Ella Jones Becomes First African American And First Woman Elected Mayor In Ferguson, MO

by Christina Marfice
Originally Published: 
Ella Jones Becomes First African American And First Woman Elected Mayor In Ferguson, MO
City of Ferguson

Ella Jones was elected the first black mayor in Ferguson during a time of unprecedented protest against racism and police brutality

The last eight days have been filled with protests, riots, and an unprecedented public outcry against racism and police brutality. But before the deaths of George Floyd, Ahmaud Arbery, and Breonna Taylor, there were countless other black Americans brutalized and killed by the police. In 2014, in Ferguson, Missouri, there was Michael Brown, a black teenager shot and killed by a white police officer. The event sparked protests in Ferguson and beyond.

And now, Ferguson has its first-ever black mayor.

Ella Jones won her election in the Missouri city Tuesday, beating out her opponent, Heather Robinett, with 54 percent of the vote. Jones is also the first-ever woman elected mayor in Ferguson.

Jones, who is a Ferguson City Council members, watched her election victory unfold as another night of protests took place across the United States, including in her own city. During her campaign, Jones vowed that she would continue changes to the city’s police department that were enacted after Brown’s senseless death in 2014, including a federal consent decree, which imposed federally required reforms. Jones also spoke out in support of the protests that are taking place currently, both in Ferguson and in other cities all across the country.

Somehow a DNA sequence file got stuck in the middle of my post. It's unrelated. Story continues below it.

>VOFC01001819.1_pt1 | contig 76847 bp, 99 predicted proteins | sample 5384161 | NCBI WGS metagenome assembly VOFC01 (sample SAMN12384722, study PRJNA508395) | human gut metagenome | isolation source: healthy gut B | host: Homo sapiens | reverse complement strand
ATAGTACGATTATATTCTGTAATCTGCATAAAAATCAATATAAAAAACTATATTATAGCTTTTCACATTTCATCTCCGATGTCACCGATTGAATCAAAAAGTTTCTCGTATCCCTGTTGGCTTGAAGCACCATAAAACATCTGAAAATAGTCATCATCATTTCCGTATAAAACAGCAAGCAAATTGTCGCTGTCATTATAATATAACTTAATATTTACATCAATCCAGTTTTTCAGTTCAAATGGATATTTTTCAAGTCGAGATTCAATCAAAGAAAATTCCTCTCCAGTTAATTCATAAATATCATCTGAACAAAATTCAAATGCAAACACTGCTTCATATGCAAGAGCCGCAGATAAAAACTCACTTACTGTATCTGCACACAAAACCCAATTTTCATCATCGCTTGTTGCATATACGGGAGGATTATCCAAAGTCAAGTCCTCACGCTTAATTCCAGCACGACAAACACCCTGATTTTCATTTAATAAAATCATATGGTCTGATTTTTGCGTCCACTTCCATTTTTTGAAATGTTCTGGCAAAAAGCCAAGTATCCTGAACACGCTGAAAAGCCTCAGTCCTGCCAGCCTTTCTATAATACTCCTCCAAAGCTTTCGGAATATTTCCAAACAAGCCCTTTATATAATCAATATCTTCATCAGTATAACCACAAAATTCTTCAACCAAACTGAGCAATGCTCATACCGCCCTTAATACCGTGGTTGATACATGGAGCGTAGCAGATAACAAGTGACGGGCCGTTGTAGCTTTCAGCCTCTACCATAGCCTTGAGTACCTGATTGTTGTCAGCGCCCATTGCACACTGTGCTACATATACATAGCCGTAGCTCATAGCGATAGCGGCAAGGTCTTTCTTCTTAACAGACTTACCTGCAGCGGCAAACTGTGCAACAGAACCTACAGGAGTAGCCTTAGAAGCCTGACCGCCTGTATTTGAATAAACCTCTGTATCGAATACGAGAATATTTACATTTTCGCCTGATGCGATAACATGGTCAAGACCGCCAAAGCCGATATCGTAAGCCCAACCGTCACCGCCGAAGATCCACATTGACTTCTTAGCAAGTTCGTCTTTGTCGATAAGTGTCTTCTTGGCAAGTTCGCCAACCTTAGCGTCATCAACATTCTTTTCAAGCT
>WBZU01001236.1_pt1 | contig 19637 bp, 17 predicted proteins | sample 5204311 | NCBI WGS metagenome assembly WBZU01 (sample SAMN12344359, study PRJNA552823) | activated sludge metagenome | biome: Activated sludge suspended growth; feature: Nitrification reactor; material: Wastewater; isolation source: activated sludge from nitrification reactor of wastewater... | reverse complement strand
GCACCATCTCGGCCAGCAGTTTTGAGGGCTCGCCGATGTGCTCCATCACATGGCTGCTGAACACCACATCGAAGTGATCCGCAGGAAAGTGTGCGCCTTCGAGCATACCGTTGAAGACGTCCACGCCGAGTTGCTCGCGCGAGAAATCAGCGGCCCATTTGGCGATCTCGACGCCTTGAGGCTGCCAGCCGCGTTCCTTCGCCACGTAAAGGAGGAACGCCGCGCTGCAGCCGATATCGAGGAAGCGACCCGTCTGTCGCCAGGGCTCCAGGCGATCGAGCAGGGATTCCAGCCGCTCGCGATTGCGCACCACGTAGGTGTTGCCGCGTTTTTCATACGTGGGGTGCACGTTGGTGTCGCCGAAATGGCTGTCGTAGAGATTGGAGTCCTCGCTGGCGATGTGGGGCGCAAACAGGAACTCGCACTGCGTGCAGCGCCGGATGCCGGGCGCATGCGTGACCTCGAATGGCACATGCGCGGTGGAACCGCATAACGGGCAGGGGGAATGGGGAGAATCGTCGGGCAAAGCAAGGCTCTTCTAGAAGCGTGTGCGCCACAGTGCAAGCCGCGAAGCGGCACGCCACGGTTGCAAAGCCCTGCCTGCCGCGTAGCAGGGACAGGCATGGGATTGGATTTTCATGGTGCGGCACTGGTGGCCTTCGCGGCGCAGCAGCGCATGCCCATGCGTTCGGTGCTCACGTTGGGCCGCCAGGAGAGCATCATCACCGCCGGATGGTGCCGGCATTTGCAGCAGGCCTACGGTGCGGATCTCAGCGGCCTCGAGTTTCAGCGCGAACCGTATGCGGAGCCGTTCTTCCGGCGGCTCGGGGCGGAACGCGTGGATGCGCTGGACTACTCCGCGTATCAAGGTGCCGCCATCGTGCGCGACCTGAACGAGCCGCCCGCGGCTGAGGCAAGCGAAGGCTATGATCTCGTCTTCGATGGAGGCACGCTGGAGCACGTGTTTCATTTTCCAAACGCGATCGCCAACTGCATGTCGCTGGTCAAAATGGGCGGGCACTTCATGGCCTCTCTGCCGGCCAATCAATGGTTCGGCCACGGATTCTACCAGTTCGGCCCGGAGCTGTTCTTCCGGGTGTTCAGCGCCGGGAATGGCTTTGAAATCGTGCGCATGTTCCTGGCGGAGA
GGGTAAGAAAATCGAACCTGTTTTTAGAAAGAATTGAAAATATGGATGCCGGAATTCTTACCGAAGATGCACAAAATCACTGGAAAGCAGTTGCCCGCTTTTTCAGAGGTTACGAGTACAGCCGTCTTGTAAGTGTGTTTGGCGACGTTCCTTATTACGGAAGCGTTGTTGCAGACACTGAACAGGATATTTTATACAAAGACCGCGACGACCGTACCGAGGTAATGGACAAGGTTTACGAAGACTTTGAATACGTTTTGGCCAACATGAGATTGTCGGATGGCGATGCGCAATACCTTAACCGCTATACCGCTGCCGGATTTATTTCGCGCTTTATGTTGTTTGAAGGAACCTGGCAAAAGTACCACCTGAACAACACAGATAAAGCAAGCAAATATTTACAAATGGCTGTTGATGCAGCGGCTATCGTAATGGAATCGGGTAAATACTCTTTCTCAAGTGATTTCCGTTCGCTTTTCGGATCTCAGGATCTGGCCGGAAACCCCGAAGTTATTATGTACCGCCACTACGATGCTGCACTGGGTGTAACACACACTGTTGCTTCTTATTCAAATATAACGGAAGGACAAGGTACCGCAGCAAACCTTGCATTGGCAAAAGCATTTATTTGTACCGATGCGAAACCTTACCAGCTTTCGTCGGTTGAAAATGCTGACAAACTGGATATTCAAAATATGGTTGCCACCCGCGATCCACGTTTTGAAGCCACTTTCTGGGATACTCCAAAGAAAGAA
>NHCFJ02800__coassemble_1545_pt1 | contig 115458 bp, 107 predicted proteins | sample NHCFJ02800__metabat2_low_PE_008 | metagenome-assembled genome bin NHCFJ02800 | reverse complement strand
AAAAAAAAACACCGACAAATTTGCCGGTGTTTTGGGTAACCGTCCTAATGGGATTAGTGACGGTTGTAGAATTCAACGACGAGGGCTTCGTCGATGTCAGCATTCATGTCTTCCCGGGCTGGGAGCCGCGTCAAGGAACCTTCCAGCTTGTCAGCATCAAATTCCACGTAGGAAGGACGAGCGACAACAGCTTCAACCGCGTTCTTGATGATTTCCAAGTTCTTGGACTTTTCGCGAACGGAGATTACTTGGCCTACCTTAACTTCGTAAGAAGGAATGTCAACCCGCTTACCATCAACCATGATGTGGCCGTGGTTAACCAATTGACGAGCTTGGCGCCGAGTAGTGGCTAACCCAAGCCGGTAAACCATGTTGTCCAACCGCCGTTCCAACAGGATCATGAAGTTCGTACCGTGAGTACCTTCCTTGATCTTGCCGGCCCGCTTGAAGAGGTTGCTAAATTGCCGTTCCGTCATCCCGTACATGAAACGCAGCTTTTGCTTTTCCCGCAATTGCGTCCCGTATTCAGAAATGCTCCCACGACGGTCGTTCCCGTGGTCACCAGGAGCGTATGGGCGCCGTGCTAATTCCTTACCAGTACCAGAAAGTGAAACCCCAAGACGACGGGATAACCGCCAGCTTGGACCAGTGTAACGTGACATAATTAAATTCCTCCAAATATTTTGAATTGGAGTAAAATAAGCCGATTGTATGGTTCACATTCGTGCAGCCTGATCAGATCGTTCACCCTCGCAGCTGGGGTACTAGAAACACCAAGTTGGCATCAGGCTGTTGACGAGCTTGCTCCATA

“I’ve got work to do — because when you’re an African-American woman, they require more of you than they require of my counterpart,” Jones said in a speech after her election win. “I know the people in Ferguson are ready to stabilize their community, and we’re going to work together to get it done.”

Jones unseats James Knowles III, who has been the mayor in Ferguson since 2011. She lost to him in the 2017 election.

“If you’ve been oppressed so long, it’s hard for you to break out to a new idea,” she said at the time. “And when you’ve been governed by fear and people telling you that the city is going to decline because an African-American person is going to be in charge, then you tend to listen to the rhetoric and don’t open your mind to new possibilities.”

But Jones has been a Ferguson resident for more than 40 years. She was the first black woman ever elected to the city council in 2015. She knows the city’s history and heartbreak. Amid so much uncertainty, Ferguson is beginning to look like hope for change that could be coming.

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